Camping & Survival

Bug-Out Bag Essentials for Each Season

Man on cliff with Bug-Out Bag

A bug-out bag is critical to surviving a number of crises. Every survivalist worth their salt will have one, and they’ll usually contain the same essential items: a knife, first-aid kit, MREs and other necessities.

Even so, not all bug-out bags are the same.

A smart survivalist will account for the different seasons as they’re packing their bag.

If you want to ensure your success in a dangerous, constantly changing environment, you’re going to need to accommodate the climate. Failure to do so will cause issues.

So what should you get for each season? Check out the items below.

Bug-Out Bag Essentials for Spring

Spring is a forgiving season, but that doesn’t mean you’re in the clear. These essentials are crucial.

A Gathering Container

It’s the ideal time to forage, so carry a sterile harvesting and gathering bag to enjoy those first green shoots. It’s wise to bring different colored hemp string to tie what you gather.

That way, you can more readily identify different species, which may look similar at first growth.

A Plant Identification Guide

You don’t want to accidentally ingest anything poisonous. Use a printed plant guide or download an app like PictureThis to identify species you don’t recognize.

A more general survival field manual isn’t a bad idea either.

A Sun Hat

You might relish the feel of the sun on your skin after a long winter. That said, you’ll get burned in the spring. Protect your eyes and face by donning a brimmed hat.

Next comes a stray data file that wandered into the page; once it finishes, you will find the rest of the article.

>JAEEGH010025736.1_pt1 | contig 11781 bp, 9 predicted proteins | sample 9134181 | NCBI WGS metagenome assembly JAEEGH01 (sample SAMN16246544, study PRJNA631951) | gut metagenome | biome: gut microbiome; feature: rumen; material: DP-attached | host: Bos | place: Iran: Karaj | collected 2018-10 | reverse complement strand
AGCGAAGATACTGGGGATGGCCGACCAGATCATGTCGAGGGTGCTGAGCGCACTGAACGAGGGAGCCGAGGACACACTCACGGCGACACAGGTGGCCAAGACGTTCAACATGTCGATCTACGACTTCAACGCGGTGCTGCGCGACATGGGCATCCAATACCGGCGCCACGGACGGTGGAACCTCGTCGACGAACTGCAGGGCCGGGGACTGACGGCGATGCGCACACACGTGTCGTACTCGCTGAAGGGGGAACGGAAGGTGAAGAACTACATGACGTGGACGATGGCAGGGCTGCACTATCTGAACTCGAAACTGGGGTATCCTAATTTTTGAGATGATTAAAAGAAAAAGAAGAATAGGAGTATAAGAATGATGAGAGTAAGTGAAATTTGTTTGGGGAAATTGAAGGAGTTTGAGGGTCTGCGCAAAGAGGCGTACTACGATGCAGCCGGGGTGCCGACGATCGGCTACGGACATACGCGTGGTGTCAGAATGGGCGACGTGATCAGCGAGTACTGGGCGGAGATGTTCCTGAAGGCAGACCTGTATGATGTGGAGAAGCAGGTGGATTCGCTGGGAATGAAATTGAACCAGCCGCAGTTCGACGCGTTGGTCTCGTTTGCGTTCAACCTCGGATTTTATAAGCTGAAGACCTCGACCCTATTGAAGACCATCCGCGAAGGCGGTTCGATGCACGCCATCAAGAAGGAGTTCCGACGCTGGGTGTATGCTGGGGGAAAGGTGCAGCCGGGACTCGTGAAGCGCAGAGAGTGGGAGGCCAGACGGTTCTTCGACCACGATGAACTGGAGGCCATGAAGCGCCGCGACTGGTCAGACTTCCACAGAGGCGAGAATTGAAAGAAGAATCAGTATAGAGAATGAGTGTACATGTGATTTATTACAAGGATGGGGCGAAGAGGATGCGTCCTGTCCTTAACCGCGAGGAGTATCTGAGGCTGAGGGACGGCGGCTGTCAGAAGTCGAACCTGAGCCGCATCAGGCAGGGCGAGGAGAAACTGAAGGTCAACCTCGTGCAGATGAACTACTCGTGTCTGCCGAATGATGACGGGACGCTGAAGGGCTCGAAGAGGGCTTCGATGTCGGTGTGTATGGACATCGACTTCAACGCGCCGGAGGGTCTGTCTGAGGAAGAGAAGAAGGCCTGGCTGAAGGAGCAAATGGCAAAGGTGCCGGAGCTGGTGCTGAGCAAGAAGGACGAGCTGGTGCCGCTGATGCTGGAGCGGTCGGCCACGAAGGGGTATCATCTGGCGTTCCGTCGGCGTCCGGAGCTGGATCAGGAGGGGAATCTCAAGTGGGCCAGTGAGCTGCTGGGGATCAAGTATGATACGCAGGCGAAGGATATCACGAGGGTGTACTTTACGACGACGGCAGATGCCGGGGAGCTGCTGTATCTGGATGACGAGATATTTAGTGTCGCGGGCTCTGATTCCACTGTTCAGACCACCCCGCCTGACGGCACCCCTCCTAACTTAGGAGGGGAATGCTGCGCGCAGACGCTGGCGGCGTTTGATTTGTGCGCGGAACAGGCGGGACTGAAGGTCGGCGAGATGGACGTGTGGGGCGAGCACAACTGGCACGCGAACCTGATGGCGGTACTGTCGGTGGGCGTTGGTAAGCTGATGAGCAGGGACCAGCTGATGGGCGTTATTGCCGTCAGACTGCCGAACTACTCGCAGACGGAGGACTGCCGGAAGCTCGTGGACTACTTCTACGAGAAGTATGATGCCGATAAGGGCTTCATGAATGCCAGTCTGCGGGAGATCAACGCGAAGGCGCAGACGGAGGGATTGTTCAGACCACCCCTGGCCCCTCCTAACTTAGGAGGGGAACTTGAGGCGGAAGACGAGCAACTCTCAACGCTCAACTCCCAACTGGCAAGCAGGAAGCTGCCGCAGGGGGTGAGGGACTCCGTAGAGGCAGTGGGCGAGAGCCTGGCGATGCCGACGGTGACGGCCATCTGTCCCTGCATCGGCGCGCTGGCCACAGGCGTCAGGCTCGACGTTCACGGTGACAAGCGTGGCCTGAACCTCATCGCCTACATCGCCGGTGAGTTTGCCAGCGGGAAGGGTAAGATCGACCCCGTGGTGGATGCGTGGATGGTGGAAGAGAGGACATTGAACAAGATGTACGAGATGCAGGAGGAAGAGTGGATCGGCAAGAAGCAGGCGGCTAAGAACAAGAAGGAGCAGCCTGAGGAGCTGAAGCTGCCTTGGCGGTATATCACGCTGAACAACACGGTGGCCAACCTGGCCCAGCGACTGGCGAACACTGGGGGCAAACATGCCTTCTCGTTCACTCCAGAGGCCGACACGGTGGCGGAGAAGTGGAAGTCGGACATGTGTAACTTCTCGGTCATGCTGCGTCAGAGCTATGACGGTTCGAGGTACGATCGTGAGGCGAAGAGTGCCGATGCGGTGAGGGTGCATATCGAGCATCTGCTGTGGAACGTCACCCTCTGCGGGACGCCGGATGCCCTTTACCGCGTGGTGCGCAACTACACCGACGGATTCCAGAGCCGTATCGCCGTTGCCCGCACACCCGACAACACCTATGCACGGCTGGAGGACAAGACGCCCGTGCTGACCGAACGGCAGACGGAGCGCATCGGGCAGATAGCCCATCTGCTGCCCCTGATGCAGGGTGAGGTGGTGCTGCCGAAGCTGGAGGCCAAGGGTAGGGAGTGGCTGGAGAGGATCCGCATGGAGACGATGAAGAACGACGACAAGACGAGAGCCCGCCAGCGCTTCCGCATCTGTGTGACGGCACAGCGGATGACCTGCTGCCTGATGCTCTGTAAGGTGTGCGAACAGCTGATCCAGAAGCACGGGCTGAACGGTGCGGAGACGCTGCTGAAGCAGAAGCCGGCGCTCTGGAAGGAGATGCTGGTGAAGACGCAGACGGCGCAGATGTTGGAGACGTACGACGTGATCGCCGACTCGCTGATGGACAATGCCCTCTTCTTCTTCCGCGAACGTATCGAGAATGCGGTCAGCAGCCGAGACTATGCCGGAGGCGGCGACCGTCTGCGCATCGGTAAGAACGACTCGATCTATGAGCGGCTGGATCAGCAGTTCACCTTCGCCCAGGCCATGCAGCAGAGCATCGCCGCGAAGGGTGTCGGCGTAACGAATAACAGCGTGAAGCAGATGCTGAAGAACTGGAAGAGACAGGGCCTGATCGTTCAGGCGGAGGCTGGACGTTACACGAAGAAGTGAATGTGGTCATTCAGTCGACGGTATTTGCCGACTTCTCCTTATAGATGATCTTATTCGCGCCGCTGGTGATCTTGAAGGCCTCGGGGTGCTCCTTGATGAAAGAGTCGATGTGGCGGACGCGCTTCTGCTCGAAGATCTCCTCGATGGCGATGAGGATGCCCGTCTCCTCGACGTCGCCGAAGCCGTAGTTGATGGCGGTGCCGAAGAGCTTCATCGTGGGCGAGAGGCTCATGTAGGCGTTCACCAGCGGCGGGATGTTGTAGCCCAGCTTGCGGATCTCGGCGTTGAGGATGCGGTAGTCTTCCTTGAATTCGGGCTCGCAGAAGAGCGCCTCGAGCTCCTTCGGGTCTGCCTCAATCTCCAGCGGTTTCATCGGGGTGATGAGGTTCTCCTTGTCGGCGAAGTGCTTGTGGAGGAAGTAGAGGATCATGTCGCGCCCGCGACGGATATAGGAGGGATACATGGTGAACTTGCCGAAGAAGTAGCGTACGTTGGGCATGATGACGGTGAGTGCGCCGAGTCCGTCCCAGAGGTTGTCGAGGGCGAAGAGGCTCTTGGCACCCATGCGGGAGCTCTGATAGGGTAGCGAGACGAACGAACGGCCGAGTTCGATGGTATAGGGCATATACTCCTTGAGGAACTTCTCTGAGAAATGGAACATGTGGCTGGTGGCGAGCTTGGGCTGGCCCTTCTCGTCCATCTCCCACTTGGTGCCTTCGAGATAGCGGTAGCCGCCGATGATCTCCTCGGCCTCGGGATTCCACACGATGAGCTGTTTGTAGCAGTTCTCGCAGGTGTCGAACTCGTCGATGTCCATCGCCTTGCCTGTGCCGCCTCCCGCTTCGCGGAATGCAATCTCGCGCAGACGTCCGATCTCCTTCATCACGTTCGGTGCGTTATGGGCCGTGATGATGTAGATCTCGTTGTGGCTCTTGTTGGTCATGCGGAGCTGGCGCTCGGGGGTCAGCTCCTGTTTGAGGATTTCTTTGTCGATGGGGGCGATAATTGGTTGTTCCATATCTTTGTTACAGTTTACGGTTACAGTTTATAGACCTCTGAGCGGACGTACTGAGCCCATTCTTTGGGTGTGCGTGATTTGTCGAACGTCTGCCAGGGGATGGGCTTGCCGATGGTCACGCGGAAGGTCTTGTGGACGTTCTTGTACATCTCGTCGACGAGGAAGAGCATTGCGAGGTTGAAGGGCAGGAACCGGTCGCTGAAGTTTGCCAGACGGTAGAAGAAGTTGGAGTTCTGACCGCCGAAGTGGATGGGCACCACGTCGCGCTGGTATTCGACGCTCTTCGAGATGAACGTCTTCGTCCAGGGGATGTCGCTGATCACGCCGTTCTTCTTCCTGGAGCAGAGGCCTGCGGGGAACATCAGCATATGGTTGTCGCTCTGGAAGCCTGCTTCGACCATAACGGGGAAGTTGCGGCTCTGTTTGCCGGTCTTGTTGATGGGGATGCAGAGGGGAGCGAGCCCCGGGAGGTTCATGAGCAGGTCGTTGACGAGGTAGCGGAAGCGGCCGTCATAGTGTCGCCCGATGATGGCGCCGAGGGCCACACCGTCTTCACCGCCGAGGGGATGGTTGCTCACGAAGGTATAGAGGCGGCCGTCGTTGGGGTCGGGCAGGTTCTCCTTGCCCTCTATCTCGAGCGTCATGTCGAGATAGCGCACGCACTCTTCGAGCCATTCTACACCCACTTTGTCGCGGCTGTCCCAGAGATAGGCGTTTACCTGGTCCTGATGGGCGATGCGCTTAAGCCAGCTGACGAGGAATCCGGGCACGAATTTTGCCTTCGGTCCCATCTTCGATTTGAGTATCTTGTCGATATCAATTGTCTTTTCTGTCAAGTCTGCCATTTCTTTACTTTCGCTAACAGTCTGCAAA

Mossy Tree and Roots

Bug-Out Bag Essentials for Summer

Did you think you could head out empty-handed in the middle of summer? Not so fast. Don’t forget these items.

Insect Repellent and Sunscreen

Ticks carry Lyme disease, a condition that can lead to lifelong complications. Likewise, mosquitos spread nasty germs, so take plenty of insect repellent.

Check the repellent itself to ensure you’re not absorbing any harmful chemicals.

Hygiene Essentials

This is the perfect season to gather ripe, juicy berries straight from the vine. But eating them with filthy hands can make you sick.

Plus, 2020 is the year of COVID-19, so take along plenty of sanitizer and wipes to make foraging more sanitary.

Rashguard

If you traverse the water frequently, you’re likely to experience rashes and chafing. Take a note from lifeguards and wear rashguards under your clothing.

They’re a way to reduce irritation while still protecting yourself from the elements and are also useful in winter.

Man looking off into the mountains

Bug-Out Bag Essentials for Fall

Fall will bring cooling temperatures and a significant change in the environment. Consider these supplies.

A Quality Knife